3. Jules Yim says:

    The book is inaccurate, dated, contradictory and amazingly the foundation of many peopleā€™s entire belief system. Why? Indoctrination.

    I am listening to the Open Yale courses on New Testament History, and boy was my mind blown during the simple pop quiz the lecturer sprung on the students. In a simple Y/N quiz as to whether or not certain things are in the Bible, I scored only 3 out of 10. As someone born and raised in a Christian household, I *should be* ashamed of myself…and that proves to me that what Rich says about indoctrination is so very true.

    I do not believe there is any scholar, secular or otherwise, who can claim that the Bible as we know it today is entirely without error. History shows the Bible was humanly written and assembled, and with everything human it is my motto to ‘de omnibus dubitandum est’.

    Do I believe, however metaphysically or scientifically improvable it is, in a Supreme Deity? Yes. Do I believe in the metaphysical constructs of heaven and hell? Not really. Do I believe the human-assembled ‘Bible’ is without error? NO.

    However those 3 stands of mine might contradict each other, that is what I’ve come to believe in.

  4. aiden says:

    Rich, the thing I like most about debating faith and religion with you is how much I find I agree with you … there are many realities of the Christian faith and questions that need to be asked that are often left abandoned because of brittle faith.

    The bible is certainly open to interpretation (many Christians would disagree vehemently, but I have a concern about why they believe it is not open to interpretation), as is any religious text. It’s the linguistic dilemma of a text being generated in a certain context and then becoming context independent. This does not however mean that the bible is entirely an interpretative text. There are basics to the language that are firm and non-debatable in terms of meaning. To not realise this (about any text) would constitute a post-modern/social construction view of text and language … which we know not to be true about reality.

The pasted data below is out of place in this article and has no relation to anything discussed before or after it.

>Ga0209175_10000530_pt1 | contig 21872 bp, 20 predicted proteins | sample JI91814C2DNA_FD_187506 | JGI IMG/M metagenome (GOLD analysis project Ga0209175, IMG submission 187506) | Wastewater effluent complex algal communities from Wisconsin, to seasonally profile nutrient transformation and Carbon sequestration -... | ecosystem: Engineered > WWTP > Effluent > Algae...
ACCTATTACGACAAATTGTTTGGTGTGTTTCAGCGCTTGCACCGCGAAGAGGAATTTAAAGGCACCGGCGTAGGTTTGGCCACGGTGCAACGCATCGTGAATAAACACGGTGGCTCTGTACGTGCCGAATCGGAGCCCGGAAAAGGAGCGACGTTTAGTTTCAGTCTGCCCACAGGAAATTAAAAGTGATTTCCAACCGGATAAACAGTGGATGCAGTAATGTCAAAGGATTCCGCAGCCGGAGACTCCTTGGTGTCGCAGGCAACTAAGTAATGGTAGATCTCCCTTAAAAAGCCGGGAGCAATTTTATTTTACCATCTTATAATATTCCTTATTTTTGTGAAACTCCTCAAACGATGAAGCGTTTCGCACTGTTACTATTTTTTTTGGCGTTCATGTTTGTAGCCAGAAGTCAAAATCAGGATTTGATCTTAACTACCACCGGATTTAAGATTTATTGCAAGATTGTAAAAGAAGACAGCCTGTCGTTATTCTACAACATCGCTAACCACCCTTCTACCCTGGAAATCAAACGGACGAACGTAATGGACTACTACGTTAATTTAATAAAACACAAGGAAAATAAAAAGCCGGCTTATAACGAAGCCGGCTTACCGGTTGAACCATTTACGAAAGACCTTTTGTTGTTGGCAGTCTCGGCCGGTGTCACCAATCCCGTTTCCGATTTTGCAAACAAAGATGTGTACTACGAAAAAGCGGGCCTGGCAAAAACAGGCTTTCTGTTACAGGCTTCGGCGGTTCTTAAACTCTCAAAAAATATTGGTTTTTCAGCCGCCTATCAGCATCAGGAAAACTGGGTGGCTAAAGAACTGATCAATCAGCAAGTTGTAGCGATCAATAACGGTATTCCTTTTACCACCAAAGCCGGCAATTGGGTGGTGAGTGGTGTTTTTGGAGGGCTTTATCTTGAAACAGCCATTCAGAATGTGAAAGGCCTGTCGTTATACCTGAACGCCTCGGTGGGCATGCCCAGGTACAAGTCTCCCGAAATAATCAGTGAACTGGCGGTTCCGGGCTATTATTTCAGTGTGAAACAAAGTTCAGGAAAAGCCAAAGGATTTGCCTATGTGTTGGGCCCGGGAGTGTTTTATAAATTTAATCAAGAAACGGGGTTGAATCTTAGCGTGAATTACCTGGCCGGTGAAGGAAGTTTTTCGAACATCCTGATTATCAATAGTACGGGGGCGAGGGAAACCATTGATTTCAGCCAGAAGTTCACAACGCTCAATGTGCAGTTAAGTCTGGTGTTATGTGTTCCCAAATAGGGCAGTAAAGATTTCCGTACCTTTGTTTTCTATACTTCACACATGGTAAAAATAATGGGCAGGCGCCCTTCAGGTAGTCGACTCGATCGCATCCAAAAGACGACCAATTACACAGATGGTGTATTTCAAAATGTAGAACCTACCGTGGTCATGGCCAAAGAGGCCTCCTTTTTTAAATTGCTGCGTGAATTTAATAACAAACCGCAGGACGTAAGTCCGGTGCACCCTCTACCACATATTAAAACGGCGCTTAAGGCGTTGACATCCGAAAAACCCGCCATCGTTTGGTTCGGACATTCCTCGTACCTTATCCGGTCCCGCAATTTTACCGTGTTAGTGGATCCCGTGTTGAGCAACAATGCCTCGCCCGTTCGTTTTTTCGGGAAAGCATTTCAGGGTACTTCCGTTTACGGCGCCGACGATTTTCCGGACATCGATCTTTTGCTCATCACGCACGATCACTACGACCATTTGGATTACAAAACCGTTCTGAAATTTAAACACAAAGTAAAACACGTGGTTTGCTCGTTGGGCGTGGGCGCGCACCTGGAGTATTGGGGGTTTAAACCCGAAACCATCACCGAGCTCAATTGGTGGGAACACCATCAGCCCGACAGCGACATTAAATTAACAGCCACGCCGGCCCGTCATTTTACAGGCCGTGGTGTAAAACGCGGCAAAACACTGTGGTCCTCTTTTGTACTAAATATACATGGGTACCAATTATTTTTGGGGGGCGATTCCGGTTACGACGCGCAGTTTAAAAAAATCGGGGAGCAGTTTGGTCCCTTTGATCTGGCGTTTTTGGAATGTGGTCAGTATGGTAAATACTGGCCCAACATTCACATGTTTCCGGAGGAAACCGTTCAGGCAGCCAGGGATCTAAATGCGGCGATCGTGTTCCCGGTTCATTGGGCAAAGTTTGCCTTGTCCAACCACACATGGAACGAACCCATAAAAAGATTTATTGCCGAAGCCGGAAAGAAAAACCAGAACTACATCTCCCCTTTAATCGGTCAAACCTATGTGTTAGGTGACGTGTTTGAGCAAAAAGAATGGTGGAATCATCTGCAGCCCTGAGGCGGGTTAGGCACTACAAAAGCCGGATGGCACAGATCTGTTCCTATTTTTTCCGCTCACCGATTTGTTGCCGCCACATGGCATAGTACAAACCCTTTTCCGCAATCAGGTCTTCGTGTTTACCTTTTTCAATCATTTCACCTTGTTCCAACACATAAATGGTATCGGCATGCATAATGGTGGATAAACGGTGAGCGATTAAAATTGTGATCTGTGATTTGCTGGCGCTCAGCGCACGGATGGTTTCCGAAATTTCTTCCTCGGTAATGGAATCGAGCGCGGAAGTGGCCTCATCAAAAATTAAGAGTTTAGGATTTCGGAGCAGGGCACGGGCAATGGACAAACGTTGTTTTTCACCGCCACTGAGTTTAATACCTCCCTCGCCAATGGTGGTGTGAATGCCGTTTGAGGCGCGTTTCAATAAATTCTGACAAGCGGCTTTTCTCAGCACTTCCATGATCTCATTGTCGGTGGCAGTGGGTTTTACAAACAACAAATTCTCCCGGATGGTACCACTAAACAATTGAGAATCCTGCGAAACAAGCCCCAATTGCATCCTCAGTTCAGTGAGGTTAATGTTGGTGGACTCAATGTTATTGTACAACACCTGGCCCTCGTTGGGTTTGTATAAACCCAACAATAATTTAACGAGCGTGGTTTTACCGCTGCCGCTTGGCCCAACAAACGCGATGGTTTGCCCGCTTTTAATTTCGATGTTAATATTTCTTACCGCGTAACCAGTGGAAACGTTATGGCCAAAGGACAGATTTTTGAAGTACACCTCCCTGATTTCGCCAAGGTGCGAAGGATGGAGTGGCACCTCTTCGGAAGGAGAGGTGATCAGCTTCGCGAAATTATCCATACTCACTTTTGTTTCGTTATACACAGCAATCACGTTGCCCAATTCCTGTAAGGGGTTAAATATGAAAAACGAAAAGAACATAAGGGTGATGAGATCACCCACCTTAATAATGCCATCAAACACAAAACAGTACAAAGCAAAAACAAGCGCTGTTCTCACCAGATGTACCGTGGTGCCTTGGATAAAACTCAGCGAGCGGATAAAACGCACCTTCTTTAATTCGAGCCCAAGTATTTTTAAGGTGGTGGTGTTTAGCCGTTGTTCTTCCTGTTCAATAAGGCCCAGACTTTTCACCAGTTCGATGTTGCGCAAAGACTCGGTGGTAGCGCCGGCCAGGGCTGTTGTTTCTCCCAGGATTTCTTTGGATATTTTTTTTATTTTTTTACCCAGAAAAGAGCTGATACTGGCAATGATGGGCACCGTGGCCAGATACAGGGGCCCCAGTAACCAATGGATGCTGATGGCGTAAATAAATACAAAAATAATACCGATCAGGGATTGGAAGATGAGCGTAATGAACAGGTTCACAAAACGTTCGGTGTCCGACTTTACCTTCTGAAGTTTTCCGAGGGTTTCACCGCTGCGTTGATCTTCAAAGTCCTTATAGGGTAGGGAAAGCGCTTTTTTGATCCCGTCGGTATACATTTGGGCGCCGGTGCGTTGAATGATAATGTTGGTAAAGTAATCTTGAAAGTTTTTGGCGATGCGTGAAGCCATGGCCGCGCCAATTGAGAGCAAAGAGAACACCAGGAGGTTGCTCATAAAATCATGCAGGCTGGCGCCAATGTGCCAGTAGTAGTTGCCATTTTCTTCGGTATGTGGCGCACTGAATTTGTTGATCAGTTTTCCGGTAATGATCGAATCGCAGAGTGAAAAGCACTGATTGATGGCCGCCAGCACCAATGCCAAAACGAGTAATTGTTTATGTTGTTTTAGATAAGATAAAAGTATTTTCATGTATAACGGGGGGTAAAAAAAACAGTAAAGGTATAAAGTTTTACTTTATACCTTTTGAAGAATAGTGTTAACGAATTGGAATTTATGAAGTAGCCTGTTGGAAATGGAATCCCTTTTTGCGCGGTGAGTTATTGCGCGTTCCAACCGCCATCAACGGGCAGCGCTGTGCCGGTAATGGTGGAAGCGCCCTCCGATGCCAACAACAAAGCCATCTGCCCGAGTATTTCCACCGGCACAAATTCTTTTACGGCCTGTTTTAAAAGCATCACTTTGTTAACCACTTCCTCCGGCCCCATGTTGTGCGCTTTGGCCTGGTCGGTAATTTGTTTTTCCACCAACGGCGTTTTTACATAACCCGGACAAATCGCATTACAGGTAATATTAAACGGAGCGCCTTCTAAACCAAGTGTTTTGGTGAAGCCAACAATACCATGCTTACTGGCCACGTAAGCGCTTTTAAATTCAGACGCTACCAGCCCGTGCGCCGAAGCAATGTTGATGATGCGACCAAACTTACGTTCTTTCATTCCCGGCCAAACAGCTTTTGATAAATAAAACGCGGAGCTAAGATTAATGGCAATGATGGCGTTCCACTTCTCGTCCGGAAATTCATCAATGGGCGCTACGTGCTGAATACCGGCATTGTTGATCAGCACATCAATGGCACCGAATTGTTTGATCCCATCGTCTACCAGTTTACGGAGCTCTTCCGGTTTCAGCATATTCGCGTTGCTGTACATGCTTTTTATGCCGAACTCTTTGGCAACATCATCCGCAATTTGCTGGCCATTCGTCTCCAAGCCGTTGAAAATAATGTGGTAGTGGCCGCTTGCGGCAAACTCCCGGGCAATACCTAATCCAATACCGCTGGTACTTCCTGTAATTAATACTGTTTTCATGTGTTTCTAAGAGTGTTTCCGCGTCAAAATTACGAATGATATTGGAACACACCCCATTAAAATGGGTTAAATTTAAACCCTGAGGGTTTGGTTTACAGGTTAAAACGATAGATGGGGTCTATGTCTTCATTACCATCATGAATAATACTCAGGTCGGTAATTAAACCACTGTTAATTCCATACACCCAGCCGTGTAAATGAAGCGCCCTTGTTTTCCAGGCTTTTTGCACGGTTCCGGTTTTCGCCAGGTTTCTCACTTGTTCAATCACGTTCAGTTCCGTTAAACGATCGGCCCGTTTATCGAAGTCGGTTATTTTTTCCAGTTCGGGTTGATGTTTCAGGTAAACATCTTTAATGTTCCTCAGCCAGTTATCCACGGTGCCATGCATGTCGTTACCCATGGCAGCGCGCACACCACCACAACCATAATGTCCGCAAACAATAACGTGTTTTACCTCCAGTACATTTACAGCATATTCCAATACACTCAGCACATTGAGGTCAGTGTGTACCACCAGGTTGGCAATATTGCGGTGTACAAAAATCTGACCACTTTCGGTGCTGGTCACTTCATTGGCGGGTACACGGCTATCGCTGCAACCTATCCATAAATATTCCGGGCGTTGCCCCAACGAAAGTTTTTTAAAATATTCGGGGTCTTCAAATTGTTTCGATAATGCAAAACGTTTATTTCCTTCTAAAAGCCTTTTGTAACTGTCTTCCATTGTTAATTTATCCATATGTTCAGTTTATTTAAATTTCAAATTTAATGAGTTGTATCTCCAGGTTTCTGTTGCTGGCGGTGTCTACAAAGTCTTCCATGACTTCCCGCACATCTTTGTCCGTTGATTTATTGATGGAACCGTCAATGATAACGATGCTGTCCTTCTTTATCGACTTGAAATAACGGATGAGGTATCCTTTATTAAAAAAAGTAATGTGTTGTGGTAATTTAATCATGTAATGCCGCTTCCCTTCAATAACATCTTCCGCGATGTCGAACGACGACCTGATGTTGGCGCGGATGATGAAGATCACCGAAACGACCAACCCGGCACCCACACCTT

My answer to what makes me believe that the interpretive aspect of my reading of the bible (in addition to what it actually says in parts)is correct is 3-fold: experience, reason and tradition. I can never fully know that my interpretation is absolutely correct, but my experience of God, of Jesus’ teachings in my life and the presence of the Holy Spirit in my life provides me with a discerning direction in this regard. My reasoning ability allows me to filter out the aspects which are unhelpful misinterpretations, and tradition is hugely helpful when considering how the theologians through the ages have applied and read the bible.

    On the indoctrination point, I would argue that we are surrounded by indoctrination … it is the way we come to live out the culture we live within. Sure, there are extreme’s of indoctrination that have hurt history (and Christian indoctrination and power dynamics have been to blame), but it is when one voluntarily assumes a culture, faith and belief system that real power emerges.

    I cannot give you evidence, just like you cannot provide me with evidence that God does not exist. This is why I prefer to debate with you on an experience and reasoning level – there are things we share in common on those levels that don’t polarise our debate like views on the Bible do. So, based on this, I know there are ways in which you experience God which I would love to talk to you about šŸ˜‰

Leave a Reply

Your email address will not be published. Required fields are marked *